Explained: Why is Europe banning Russian energy?

Shocking photos from the Ukrainian city of Bucha and allegations of Russian war crimes are raising pressure for further sanctions against Moscow. A major potential target: Russian oil and natural gas, and the $850 million that European importers pay every day for those supplies. But given Europe’s dependence on Russia’s energy, it is not so easy.

Western sanctions have so far targeted Russian banks and companies, but have spared oil and gas payments – a US concession to keep European allies on board and present a united front. Here are key facts about Europe’s energy imports from Russia and whether a boycott is possible:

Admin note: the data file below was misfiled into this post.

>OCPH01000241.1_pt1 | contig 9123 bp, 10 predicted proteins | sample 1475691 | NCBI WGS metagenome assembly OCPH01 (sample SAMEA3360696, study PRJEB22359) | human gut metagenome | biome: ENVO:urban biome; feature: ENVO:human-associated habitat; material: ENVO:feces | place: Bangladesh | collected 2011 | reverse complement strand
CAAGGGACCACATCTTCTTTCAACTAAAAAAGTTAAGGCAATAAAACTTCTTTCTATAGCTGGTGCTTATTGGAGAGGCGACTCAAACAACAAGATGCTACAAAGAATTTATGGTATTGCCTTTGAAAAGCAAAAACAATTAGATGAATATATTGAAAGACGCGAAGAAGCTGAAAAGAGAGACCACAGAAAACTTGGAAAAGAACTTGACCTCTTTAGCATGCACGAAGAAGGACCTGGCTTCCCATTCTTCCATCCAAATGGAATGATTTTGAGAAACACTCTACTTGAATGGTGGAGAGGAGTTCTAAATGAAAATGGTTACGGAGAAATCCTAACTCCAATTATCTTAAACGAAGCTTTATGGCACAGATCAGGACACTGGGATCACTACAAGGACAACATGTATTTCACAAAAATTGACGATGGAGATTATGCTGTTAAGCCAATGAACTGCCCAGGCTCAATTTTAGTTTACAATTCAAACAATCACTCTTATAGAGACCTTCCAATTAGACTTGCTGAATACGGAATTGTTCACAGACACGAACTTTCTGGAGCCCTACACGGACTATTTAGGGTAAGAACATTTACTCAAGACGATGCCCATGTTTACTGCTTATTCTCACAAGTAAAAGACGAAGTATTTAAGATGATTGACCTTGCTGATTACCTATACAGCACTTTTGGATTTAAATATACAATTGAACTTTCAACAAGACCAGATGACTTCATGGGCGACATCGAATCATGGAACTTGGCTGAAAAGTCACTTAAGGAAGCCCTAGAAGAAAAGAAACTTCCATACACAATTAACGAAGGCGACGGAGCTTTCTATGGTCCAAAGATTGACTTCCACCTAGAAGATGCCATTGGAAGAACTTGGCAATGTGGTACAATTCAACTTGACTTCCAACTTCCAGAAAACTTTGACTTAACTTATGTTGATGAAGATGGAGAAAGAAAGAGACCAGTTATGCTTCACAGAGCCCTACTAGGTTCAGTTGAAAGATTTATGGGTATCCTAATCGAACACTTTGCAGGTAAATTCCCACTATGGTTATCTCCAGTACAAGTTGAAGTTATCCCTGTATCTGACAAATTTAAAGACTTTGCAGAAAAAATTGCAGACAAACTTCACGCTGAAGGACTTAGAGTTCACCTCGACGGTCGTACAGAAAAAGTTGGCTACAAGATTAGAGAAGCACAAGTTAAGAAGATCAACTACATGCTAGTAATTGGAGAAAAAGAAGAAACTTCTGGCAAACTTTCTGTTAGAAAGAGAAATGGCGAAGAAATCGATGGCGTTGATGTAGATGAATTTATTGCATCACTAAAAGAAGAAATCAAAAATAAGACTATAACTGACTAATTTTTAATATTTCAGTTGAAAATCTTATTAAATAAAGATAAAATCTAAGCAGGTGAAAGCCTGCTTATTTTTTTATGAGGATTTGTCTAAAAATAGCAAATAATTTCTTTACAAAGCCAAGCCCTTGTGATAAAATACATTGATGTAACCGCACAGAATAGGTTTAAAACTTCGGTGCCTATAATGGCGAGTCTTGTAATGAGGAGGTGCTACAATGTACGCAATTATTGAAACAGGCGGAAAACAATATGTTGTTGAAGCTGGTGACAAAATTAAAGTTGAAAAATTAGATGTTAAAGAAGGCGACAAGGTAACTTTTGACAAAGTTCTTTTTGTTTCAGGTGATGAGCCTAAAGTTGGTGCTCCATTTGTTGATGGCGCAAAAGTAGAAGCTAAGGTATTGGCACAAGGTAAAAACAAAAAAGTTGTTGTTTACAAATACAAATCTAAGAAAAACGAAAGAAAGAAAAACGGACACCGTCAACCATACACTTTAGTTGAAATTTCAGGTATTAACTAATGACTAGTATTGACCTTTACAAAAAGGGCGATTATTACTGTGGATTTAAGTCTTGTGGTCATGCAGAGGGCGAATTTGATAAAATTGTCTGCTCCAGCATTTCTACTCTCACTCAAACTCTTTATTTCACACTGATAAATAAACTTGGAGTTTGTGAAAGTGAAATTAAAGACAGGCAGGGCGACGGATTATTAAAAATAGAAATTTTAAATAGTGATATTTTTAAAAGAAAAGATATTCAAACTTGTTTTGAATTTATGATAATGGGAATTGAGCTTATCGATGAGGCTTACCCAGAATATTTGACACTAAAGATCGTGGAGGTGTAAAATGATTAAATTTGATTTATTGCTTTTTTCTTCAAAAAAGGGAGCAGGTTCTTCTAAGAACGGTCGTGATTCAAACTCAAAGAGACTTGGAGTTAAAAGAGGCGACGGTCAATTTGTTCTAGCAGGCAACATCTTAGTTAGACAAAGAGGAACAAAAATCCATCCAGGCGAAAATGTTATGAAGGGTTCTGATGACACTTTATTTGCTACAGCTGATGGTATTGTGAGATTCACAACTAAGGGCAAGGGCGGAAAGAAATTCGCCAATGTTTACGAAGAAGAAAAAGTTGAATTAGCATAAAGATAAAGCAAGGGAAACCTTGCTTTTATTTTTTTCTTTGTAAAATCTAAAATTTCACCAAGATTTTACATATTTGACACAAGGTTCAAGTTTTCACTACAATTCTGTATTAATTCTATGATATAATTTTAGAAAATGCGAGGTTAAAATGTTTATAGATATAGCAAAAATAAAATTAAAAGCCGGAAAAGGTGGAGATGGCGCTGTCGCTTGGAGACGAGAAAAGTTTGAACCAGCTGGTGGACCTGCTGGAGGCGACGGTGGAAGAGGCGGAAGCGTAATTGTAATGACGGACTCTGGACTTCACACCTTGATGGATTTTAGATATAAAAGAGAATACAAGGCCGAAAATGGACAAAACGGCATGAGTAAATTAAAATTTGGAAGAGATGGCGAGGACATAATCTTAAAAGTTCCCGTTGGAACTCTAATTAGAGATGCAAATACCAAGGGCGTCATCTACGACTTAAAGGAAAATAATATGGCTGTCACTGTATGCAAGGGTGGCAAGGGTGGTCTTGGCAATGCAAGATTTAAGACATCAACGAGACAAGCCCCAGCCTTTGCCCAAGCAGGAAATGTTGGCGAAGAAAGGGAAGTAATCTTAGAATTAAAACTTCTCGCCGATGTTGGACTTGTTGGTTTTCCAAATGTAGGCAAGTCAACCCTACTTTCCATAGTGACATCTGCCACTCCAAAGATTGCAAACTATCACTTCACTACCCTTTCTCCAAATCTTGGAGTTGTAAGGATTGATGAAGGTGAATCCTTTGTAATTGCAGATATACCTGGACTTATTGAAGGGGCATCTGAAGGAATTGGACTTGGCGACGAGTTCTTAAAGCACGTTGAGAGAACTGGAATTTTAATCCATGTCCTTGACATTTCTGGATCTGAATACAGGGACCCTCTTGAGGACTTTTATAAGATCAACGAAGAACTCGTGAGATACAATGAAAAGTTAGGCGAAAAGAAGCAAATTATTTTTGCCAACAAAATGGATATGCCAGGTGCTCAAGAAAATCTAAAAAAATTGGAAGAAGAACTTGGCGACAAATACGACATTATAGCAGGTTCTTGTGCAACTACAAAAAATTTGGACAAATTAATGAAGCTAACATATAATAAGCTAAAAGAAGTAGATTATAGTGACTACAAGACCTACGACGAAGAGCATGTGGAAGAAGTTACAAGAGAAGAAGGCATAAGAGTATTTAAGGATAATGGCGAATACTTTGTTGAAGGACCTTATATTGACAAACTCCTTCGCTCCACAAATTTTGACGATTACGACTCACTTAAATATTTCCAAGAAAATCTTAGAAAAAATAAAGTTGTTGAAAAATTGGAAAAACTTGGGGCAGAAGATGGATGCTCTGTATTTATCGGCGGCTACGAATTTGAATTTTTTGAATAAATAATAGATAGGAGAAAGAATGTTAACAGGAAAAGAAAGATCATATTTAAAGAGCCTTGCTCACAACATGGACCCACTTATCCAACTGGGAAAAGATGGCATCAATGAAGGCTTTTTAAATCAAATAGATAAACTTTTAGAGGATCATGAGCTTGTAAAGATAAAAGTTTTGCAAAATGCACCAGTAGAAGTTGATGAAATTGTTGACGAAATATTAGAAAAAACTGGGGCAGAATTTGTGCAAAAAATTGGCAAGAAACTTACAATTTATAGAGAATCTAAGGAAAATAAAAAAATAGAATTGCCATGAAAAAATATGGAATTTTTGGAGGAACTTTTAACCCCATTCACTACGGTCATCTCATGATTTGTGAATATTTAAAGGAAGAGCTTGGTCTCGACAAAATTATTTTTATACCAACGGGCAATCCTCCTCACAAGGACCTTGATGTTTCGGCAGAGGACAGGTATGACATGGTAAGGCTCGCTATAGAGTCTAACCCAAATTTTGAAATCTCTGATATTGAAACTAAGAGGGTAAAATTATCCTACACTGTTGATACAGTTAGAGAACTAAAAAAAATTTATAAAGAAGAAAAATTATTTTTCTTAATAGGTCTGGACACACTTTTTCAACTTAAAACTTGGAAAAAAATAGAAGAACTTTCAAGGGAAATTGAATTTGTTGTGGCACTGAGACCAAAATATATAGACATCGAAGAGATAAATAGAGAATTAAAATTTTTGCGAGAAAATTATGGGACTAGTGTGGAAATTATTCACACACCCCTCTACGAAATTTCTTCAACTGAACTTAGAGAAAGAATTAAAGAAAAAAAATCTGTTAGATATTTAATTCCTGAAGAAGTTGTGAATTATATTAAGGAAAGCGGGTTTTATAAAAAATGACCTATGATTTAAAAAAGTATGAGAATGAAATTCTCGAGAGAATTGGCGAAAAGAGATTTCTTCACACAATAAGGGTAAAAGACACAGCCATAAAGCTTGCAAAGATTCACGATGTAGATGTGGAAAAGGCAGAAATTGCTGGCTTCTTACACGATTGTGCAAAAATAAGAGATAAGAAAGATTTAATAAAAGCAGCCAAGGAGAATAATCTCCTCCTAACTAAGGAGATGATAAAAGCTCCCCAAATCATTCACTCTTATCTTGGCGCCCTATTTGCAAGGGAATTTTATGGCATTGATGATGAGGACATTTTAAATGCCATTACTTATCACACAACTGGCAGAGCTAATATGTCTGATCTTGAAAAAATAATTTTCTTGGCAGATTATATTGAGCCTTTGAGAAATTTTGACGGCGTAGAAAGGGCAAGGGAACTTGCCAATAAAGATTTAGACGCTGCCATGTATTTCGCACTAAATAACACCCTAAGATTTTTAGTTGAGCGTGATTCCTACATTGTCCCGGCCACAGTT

Are supplies at stake?

The European Union derives about 40% of its natural gas from Russia, which is used to heat homes, generate electricity, and supply industry with a key raw material for products such as energy and fertilizer.

For oil, it is around 25%, with most of that going towards gasoline and diesel for vehicles. Russia supplies about 14% of diesel, analysts at S&P Global said, and a cutoff could send already high prices for truck and tractor fuels through the roof.

Why can’t Europe harvest Russia’s energy like America does?

The United States imported little oil and no natural gas from Russia as it became a major producer and exporter of oil and gas due to fracking. Europe had some oil and gas deposits, but production is declining, making the European Union of 27 countries dependent on imports.

Europe imports 155 billion cubic meters of gas from Russia every year, of which 140 billion comes through pipelines crossing Ukraine, Poland and the Baltic Sea. Europe is scrambling to get additional supplies by ship in the form of liquefied natural gas, or LNG, but it cannot make up for the gas lost by pipeline.